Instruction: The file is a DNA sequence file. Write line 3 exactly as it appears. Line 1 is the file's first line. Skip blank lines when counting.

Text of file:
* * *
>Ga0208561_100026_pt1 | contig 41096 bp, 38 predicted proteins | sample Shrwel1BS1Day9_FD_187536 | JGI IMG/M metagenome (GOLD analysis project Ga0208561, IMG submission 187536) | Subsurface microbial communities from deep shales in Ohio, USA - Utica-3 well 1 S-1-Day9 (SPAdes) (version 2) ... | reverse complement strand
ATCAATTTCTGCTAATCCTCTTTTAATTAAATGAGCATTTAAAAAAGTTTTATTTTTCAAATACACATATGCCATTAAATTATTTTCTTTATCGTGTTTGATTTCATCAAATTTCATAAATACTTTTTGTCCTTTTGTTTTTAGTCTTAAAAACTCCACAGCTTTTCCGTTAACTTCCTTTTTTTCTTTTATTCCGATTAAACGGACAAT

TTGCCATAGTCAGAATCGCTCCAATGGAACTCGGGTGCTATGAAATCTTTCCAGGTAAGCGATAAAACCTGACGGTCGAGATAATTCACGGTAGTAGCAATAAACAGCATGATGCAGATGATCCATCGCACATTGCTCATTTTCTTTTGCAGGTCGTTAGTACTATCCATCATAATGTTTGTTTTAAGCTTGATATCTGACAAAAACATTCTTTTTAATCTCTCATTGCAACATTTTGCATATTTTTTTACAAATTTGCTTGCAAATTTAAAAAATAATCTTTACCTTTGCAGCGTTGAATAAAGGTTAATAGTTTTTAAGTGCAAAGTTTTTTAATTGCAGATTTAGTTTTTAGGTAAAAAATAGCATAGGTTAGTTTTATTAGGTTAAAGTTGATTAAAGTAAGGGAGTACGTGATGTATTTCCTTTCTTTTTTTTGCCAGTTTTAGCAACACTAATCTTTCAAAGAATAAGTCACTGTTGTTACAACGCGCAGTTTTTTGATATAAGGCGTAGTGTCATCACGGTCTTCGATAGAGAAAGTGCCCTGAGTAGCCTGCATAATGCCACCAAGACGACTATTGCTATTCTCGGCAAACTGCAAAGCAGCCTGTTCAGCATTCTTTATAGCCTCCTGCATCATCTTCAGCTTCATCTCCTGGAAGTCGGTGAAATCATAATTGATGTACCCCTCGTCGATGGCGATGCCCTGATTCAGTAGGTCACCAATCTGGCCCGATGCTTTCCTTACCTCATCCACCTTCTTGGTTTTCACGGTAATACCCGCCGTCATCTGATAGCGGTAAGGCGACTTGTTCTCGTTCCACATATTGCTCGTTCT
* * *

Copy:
TTGCCATAGTCAGAATCGCTCCAATGGAACTCGGGTGCTATGAAATCTTTCCAGGTAAGCGATAAAACCTGACGGTCGAGATAATTCACGGTAGTAGCAATAAACAGCATGATGCAGATGATCCATCGCACATTGCTCATTTTCTTTTGCAGGTCGTTAGTACTATCCATCATAATGTTTGTTTTAAGCTTGATATCTGACAAAAACATTCTTTTTAATCTCTCATTGCAACATTTTGCATATTTTTTTACAAATTTGCTTGCAAATTTAAAAAATAATCTTTACCTTTGCAGCGTTGAATAAAGGTTAATAGTTTTTAAGTGCAAAGTTTTTTAATTGCAGATTTAGTTTTTAGGTAAAAAATAGCATAGGTTAGTTTTATTAGGTTAAAGTTGATTAAAGTAAGGGAGTACGTGATGTATTTCCTTTCTTTTTTTTGCCAGTTTTAGCAACACTAATCTTTCAAAGAATAAGTCACTGTTGTTACAACGCGCAGTTTTTTGATATAAGGCGTAGTGTCATCACGGTCTTCGATAGAGAAAGTGCCCTGAGTAGCCTGCATAATGCCACCAAGACGACTATTGCTATTCTCGGCAAACTGCAAAGCAGCCTGTTCAGCATTCTTTATAGCCTCCTGCATCATCTTCAGCTTCATCTCCTGGAAGTCGGTGAAATCATAATTGATGTACCCCTCGTCGATGGCGATGCCCTGATTCAGTAGGTCACCAATCTGGCCCGATGCTTTCCTTACCTCATCCACCTTCTTGGTTTTCACGGTAATACCCGCCGTCATCTGATAGCGGTAAGGCGACTTGTTCTCGTTCCACATATTGCTCGTTCT